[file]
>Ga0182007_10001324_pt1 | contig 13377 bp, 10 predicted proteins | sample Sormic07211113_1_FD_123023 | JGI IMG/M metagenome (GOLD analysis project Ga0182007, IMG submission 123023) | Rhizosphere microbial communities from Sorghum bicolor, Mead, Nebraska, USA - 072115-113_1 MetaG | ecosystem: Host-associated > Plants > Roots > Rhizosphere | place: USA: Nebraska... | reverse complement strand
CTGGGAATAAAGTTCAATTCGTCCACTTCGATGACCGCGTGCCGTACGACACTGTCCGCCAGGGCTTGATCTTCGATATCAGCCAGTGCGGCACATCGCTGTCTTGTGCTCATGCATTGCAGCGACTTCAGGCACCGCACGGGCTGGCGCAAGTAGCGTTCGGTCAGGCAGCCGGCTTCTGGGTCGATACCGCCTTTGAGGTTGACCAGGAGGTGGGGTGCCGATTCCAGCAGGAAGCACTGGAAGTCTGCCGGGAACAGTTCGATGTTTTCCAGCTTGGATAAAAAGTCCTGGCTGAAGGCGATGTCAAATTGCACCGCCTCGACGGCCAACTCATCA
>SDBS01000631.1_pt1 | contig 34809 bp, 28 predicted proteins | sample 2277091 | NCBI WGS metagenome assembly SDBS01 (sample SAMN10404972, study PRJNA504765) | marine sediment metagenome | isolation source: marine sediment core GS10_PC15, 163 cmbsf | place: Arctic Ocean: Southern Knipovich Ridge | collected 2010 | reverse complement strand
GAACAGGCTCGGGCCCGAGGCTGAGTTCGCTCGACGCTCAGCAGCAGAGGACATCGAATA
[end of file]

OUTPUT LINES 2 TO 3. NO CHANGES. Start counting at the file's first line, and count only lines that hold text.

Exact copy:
CTGGGAATAAAGTTCAATTCGTCCACTTCGATGACCGCGTGCCGTACGACACTGTCCGCCAGGGCTTGATCTTCGATATCAGCCAGTGCGGCACATCGCTGTCTTGTGCTCATGCATTGCAGCGACTTCAGGCACCGCACGGGCTGGCGCAAGTAGCGTTCGGTCAGGCAGCCGGCTTCTGGGTCGATACCGCCTTTGAGGTTGACCAGGAGGTGGGGTGCCGATTCCAGCAGGAAGCACTGGAAGTCTGCCGGGAACAGTTCGATGTTTTCCAGCTTGGATAAAAAGTCCTGGCTGAAGGCGATGTCAAATTGCACCGCCTCGACGGCCAACTCATCA
>SDBS01000631.1_pt1 | contig 34809 bp, 28 predicted proteins | sample 2277091 | NCBI WGS metagenome assembly SDBS01 (sample SAMN10404972, study PRJNA504765) | marine sediment metagenome | isolation source: marine sediment core GS10_PC15, 163 cmbsf | place: Arctic Ocean: Southern Knipovich Ridge | collected 2010 | reverse complement strand